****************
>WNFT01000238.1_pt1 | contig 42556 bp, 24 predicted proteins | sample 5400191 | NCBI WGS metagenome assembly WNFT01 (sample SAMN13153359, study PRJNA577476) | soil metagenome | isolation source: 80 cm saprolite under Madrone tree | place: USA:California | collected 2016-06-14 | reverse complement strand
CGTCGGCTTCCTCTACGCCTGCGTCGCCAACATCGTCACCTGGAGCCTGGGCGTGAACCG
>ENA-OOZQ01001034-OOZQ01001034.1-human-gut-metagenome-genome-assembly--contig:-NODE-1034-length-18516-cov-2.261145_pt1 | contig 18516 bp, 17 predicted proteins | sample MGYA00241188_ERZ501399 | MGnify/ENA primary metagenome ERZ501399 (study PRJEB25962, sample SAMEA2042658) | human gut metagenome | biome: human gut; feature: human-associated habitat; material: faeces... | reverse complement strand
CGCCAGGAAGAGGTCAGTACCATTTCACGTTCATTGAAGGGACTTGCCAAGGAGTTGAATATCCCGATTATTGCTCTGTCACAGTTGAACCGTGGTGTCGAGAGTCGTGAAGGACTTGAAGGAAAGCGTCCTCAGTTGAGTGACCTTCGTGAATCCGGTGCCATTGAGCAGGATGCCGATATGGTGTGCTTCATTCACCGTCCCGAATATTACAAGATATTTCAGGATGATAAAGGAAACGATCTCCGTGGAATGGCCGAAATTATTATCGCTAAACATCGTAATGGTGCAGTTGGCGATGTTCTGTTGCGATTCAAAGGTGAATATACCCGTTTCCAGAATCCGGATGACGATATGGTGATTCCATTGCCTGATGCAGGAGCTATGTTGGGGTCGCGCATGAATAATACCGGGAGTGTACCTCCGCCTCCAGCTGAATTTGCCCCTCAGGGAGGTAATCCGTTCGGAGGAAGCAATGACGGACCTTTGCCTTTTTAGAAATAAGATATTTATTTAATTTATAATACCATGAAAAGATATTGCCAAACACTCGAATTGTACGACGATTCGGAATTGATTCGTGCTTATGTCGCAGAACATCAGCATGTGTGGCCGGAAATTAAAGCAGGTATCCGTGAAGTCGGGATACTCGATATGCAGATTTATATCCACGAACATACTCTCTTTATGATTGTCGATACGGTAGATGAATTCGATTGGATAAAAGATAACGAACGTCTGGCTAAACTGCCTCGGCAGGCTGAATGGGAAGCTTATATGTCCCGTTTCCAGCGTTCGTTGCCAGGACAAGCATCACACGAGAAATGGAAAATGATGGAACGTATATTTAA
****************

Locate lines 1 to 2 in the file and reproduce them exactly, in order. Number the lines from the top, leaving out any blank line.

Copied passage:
>WNFT01000238.1_pt1 | contig 42556 bp, 24 predicted proteins | sample 5400191 | NCBI WGS metagenome assembly WNFT01 (sample SAMN13153359, study PRJNA577476) | soil metagenome | isolation source: 80 cm saprolite under Madrone tree | place: USA:California | collected 2016-06-14 | reverse complement strand
CGTCGGCTTCCTCTACGCCTGCGTCGCCAACATCGTCACCTGGAGCCTGGGCGTGAACCG